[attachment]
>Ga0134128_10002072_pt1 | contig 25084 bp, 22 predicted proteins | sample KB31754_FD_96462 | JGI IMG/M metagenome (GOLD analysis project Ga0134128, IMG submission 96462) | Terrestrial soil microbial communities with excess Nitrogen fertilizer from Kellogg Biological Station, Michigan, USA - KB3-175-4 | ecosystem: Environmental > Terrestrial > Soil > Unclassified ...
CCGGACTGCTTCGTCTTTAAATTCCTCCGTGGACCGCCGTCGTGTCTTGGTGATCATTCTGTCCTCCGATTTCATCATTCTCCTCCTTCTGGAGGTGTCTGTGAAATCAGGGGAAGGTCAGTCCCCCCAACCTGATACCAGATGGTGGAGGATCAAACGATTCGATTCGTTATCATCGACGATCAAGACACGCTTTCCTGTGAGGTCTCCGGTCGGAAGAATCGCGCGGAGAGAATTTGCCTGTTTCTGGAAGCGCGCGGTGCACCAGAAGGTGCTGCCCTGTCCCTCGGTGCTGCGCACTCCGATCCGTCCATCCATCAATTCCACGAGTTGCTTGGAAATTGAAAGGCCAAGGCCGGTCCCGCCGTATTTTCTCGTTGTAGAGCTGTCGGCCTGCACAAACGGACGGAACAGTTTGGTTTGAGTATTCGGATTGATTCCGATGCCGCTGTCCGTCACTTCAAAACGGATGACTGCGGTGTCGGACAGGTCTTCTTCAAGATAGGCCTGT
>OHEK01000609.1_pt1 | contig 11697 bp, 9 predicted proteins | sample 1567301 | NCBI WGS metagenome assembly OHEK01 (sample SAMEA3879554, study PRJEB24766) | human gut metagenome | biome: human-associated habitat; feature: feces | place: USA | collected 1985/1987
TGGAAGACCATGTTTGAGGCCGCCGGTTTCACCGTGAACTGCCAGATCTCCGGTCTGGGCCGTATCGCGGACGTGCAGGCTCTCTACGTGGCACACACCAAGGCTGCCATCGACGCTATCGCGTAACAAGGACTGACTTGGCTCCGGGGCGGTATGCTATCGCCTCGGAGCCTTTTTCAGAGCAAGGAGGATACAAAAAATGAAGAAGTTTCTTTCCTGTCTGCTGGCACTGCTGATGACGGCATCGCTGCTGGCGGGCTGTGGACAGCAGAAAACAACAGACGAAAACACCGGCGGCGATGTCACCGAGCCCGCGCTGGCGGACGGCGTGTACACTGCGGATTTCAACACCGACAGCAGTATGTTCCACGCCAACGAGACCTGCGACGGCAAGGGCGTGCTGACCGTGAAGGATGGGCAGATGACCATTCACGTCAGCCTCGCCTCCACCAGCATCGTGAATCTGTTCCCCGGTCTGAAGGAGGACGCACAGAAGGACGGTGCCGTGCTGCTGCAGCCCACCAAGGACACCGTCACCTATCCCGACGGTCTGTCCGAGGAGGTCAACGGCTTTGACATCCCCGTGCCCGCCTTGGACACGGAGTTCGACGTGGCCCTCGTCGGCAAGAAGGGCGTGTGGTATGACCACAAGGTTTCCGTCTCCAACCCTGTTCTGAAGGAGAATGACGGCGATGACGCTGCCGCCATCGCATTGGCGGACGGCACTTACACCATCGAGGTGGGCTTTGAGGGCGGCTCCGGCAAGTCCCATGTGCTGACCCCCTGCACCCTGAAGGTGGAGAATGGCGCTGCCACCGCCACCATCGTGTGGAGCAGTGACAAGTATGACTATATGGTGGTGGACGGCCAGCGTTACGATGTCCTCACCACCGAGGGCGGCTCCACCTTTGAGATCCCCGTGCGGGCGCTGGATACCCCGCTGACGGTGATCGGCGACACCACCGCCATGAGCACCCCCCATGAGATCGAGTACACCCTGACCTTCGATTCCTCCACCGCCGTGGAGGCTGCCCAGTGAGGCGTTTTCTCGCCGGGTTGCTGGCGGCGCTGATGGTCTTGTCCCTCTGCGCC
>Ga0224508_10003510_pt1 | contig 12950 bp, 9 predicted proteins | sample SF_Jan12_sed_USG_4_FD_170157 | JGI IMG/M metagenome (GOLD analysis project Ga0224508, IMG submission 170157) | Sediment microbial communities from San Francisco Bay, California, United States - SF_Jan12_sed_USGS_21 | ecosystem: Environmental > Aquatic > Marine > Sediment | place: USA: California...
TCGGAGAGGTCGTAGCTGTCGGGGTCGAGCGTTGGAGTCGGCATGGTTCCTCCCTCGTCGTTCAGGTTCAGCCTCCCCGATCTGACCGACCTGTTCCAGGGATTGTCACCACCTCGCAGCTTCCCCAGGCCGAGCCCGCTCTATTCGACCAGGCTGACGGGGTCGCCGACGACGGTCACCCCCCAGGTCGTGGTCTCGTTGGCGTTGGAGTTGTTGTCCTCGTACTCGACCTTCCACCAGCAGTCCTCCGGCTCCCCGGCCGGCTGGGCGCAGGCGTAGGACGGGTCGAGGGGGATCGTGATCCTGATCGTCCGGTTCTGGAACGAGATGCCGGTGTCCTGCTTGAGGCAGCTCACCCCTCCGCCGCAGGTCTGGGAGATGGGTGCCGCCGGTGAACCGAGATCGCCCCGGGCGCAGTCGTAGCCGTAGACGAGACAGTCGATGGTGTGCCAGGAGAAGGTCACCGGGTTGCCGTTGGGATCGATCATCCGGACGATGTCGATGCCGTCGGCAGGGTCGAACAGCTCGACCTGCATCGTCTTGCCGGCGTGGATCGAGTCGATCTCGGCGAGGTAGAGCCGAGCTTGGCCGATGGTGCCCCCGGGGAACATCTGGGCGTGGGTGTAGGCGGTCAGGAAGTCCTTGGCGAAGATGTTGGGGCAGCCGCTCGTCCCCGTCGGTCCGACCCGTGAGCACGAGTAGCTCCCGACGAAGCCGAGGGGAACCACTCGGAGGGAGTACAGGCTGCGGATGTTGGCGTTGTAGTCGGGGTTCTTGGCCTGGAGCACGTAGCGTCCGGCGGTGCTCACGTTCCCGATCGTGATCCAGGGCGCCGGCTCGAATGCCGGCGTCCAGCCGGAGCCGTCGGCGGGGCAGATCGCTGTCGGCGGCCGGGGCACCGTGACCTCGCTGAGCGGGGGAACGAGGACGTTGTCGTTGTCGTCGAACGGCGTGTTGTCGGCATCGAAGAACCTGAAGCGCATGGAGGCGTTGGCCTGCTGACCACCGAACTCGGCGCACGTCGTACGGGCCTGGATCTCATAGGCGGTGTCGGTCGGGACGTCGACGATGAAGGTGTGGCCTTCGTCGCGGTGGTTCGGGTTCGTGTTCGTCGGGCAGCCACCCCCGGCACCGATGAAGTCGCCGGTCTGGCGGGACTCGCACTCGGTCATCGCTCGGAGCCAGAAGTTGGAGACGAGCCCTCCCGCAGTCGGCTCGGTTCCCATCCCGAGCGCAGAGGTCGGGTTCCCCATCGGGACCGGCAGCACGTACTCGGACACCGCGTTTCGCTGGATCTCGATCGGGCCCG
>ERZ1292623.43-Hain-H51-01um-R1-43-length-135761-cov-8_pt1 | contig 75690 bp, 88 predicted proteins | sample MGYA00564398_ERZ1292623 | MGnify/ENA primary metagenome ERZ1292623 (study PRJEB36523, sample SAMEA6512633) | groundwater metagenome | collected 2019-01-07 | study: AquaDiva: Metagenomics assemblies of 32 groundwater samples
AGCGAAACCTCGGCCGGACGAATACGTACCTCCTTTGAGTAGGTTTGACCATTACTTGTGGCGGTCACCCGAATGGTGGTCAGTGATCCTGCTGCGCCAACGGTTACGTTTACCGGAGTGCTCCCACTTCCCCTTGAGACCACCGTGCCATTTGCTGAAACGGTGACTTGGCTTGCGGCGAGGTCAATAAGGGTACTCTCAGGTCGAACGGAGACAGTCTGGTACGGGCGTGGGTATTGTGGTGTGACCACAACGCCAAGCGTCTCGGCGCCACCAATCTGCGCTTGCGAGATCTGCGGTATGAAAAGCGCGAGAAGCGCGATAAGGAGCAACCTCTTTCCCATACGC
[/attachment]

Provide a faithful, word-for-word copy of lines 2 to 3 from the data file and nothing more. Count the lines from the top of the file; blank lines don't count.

CCGGACTGCTTCGTCTTTAAATTCCTCCGTGGACCGCCGTCGTGTCTTGGTGATCATTCTGTCCTCCGATTTCATCATTCTCCTCCTTCTGGAGGTGTCTGTGAAATCAGGGGAAGGTCAGTCCCCCCAACCTGATACCAGATGGTGGAGGATCAAACGATTCGATTCGTTATCATCGACGATCAAGACACGCTTTCCTGTGAGGTCTCCGGTCGGAAGAATCGCGCGGAGAGAATTTGCCTGTTTCTGGAAGCGCGCGGTGCACCAGAAGGTGCTGCCCTGTCCCTCGGTGCTGCGCACTCCGATCCGTCCATCCATCAATTCCACGAGTTGCTTGGAAATTGAAAGGCCAAGGCCGGTCCCGCCGTATTTTCTCGTTGTAGAGCTGTCGGCCTGCACAAACGGACGGAACAGTTTGGTTTGAGTATTCGGATTGATTCCGATGCCGCTGTCCGTCACTTCAAAACGGATGACTGCGGTGTCGGACAGGTCTTCTTCAAGATAGGCCTGT
>OHEK01000609.1_pt1 | contig 11697 bp, 9 predicted proteins | sample 1567301 | NCBI WGS metagenome assembly OHEK01 (sample SAMEA3879554, study PRJEB24766) | human gut metagenome | biome: human-associated habitat; feature: feces | place: USA | collected 1985/1987